Since the dawn of time, most great leaders have had one thing in common. It’s not often highlighted in the annals of leadership. It’s rarely written about or listed as a strategic advantage. It might surprise you, but it’s responsible for freeing nations, leading movements, and inspiring generations.
The shocking similarity among great leaders is that they were angry. More importantly, they used their anger.
A few years ago, I spent time in a recovery group. My goal in the group was to learn more about why I was often so angry and to learn how to avoid it turning into the rage I so often felt. What I learned along the way was surprising, though. I learned ten amazing lessons about living with passion, leading with purpose, and ultimately leaving a legacy of which I could be proud.
Through the process of attending the meetings and getting to know the members, I learned the most important lesson of all that I want to share before I share the other ten lessons.
When I attending my first meeting, I will admit that I entered with the attitude that my problems were not as bad as everyone else’s problems. In other words, my poop didn’t stink as badly as the rest of them people there.
If I am abundantly clear, I looked down on everyone else there.
“You make me so mad.”
Have you ever said something like that? Of course you have. So have I. At one point in time (or in my case approximately 108,283 times) we’ve all said those words.
Here’s a translation of that phrase you might not like: “You control me.”
Letting someone else “make” you mad lets that person control you. You give away your power to choose your actions. (Tweet That) | Share this Graphic on Pinterest | Share on Facebook
When you let what someone else does or says “make” you mad, you let that person control you. You give away your power to choose your actions.
You give up your right not to be offended. You give up your right not to get angry. You give up your right to be at peace, to be happy, and to focus on your calling.
“How can I change the world when my life is so messed up?”
So, your life isn’t perfect. Join the club.
This is something I hear so often. People who question their ability to be a world changer just because their lives aren’t right out of a black-and-white sitcom from the 1950’s. Their lives aren’t bright, shiny, sterile, and wrapped up in a pretty little bow.
In other words, their lives are real. Their problems are real. And yet, somehow, they can’t change the world? I don’t think so.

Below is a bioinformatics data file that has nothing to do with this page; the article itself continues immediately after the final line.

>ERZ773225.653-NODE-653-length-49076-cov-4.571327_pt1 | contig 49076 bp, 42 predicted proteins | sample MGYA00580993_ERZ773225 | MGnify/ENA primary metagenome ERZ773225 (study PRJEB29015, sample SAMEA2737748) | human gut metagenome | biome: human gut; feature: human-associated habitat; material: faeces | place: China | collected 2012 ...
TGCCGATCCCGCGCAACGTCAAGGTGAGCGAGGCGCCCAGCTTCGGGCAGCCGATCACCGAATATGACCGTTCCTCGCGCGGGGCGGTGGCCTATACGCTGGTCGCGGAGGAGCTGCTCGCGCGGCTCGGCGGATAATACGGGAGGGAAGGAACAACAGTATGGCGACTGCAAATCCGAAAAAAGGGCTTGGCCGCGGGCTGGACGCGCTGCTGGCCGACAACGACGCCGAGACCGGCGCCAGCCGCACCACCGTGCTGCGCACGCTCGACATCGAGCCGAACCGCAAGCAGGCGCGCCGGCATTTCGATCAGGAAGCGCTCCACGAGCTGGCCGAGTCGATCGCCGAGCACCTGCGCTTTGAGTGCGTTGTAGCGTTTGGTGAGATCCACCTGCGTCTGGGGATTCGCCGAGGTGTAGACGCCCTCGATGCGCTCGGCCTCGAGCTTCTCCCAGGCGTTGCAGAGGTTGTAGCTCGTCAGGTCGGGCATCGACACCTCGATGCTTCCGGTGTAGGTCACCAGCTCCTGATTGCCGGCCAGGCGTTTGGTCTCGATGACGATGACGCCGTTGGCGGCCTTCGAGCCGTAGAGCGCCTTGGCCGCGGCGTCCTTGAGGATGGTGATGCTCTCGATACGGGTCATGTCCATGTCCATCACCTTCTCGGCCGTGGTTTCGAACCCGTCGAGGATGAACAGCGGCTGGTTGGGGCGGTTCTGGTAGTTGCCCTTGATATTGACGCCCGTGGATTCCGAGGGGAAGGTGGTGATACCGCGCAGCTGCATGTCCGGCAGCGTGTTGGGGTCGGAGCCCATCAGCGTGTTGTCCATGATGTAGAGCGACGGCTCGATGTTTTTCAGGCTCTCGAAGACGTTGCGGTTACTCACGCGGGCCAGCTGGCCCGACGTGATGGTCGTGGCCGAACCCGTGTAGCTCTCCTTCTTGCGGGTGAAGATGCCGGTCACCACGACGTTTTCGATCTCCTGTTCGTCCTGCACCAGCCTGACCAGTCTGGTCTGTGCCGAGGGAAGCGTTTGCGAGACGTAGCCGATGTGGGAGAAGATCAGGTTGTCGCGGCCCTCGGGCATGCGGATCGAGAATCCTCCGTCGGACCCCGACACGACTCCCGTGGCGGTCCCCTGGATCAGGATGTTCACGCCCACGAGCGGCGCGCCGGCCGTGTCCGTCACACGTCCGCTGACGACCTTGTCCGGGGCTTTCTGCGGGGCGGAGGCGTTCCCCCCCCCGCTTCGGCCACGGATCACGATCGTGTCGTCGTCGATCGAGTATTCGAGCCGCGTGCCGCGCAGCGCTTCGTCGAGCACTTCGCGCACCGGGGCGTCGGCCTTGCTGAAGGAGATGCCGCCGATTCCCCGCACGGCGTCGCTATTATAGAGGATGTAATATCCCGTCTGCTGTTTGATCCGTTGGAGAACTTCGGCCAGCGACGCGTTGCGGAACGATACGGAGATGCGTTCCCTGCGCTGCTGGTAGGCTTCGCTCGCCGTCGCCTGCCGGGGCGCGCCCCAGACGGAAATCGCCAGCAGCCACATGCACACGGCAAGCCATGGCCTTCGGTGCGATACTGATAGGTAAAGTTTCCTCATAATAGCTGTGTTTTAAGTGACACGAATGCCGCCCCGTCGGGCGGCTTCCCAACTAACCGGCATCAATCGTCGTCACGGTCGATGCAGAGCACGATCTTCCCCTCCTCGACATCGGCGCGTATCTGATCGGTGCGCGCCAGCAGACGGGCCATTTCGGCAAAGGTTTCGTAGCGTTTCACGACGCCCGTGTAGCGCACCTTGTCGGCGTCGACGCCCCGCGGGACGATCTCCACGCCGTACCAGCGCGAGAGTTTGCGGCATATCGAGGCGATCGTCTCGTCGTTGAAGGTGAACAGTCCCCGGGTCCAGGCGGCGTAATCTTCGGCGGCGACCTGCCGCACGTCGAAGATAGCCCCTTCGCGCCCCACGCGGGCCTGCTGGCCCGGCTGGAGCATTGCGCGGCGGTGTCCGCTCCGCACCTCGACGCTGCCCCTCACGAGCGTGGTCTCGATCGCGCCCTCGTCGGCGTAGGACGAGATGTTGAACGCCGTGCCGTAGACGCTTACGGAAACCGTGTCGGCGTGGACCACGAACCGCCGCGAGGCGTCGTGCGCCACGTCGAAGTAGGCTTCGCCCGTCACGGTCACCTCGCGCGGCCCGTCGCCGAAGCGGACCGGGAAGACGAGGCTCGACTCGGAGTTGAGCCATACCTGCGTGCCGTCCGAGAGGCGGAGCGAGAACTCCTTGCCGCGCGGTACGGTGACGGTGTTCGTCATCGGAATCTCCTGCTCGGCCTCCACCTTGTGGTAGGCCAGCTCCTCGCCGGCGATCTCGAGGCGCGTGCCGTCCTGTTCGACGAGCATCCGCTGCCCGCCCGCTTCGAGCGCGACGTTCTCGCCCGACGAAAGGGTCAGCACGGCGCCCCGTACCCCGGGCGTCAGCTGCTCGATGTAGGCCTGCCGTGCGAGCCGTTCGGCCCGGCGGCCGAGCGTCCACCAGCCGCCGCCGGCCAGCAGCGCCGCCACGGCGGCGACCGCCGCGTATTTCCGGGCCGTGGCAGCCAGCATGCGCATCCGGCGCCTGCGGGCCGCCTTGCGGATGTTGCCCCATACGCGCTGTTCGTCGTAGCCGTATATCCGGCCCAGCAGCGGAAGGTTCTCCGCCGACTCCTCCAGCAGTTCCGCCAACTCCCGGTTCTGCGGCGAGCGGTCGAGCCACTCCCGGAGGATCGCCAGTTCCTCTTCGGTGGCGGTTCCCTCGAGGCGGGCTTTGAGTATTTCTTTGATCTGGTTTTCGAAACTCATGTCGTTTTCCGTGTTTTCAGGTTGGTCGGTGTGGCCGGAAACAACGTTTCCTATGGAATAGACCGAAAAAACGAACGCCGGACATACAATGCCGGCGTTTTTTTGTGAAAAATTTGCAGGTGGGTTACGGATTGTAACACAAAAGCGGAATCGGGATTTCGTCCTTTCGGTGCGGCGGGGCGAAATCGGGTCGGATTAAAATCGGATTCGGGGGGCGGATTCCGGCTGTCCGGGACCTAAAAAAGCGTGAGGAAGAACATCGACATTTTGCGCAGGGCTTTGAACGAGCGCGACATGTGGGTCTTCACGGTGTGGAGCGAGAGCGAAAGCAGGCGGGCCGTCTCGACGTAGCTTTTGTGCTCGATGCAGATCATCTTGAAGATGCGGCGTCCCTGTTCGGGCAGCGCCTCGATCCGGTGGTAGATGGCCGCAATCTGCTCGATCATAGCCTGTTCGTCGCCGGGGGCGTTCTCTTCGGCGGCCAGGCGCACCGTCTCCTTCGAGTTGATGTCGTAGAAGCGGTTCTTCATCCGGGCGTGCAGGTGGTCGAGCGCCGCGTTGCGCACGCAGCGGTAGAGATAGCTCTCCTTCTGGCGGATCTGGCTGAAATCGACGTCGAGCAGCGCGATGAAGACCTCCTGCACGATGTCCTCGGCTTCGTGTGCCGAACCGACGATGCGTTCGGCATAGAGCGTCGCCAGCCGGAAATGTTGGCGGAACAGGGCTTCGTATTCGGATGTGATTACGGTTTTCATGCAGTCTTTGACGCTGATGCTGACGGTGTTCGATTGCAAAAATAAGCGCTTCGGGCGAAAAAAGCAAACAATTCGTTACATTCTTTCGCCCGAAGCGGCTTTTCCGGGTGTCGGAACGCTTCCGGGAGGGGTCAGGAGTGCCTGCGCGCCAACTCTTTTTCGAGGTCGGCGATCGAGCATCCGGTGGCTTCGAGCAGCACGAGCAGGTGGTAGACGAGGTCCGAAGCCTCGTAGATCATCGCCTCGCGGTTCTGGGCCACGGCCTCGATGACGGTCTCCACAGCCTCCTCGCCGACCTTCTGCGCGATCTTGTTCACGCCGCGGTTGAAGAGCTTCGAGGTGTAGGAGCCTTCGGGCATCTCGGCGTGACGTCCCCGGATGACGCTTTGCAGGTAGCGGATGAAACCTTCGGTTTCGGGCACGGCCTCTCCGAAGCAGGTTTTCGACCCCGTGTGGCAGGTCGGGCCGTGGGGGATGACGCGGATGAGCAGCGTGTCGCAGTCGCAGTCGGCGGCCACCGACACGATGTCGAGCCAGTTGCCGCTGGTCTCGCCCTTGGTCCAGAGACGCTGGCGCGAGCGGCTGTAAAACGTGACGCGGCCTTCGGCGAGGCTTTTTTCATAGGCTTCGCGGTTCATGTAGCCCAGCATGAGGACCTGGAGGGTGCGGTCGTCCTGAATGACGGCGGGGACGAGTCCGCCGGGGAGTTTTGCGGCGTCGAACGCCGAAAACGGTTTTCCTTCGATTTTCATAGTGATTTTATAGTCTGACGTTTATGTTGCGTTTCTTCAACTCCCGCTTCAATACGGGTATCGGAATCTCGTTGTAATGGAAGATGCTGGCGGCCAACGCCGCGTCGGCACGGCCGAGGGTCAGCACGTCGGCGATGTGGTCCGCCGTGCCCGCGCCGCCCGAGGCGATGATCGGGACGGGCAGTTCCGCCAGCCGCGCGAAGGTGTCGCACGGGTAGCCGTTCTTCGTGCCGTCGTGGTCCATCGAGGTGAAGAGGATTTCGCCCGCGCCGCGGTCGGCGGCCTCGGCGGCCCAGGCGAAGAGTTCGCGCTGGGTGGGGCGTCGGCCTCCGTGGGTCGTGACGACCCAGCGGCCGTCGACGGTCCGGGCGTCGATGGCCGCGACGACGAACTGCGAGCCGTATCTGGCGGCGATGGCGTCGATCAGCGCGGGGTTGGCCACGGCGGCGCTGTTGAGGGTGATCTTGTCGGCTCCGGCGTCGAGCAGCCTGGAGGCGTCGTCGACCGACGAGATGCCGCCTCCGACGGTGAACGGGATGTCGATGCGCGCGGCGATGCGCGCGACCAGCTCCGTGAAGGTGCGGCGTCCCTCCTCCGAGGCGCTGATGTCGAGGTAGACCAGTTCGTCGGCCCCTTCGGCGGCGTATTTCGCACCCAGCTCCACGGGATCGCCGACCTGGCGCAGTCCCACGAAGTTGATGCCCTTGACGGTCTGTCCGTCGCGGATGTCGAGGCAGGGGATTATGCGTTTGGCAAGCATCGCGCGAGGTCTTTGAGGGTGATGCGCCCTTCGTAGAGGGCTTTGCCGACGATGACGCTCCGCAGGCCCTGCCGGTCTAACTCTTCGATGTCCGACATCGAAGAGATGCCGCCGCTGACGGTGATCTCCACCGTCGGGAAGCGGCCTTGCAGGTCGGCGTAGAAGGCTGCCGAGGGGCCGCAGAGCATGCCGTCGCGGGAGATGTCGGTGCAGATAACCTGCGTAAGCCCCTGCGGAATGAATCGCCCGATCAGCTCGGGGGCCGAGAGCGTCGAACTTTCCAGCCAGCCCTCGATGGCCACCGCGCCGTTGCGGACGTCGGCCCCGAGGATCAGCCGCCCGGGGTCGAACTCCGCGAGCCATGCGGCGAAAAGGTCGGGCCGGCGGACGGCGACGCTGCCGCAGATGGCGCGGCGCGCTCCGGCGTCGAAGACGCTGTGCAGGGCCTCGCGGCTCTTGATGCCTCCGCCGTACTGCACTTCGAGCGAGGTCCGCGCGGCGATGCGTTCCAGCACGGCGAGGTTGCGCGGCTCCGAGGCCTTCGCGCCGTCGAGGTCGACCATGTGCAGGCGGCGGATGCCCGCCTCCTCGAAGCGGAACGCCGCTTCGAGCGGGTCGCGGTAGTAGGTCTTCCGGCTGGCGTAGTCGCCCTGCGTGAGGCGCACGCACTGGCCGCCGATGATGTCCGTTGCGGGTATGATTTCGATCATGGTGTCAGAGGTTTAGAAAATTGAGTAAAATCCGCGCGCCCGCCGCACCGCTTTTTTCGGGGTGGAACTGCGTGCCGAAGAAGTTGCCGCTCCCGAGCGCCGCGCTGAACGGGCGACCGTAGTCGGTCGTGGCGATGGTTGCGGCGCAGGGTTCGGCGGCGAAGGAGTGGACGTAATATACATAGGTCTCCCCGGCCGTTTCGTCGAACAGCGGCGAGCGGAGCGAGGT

You are a world changer. Right now. In the midst of your own struggles. (Tweet That) | Share this Graphic on Pinterest | Share on Facebook
The notion that you have to be perfect to change the world is ridiculous. In fact, no world changer in history (save for one) was perfect.
3 examples from history
If he were alive today, Abraham Lincoln would probably have spent the past twenty years watching soap operas in a Snuggie while popping anti-depressants. He was prone to severe and debilitating bouts with depression that often led to suicidal thoughts. But he described his depression in a letter to a friend as “a misfortune, not a fault.” That is the attitude that allowed him to be a world changer.
Love is patient, love is kind. It does not envy, it does not boast, it is not proud.
That, if you didn’t already know, is from the 4th verse of the 13th Chapter of First Corinthians, better known around the world as the Love Chapter.
All of those traits make for good spouses, good parents, and good leaders. But there is more to love, more to life, and more to leading others than those things.
Sometimes, you have to fake it.
True leadership, like true love, often means doing things you don’t want to do. (Tweet That) | Share this Graphic on Pinterest | Share on Facebook
Sometimes, you have to fake patience.
With some people, you have to fake kindness.
Some days, when envy is coursing through your veins, you have to pretend that you are happy for someone.
Since the dawn of time, great leaders have had one thing in common:
But not the kind of anger you probably thought of immediately.
Great leaders hate mediocrity. Average makes them sick. They use their anger to drive them. (Tweet That) | Share this Graphic on Pinterest | Share on Facebook
Great leaders are angry.
Angry at the status quo.
Angry at average.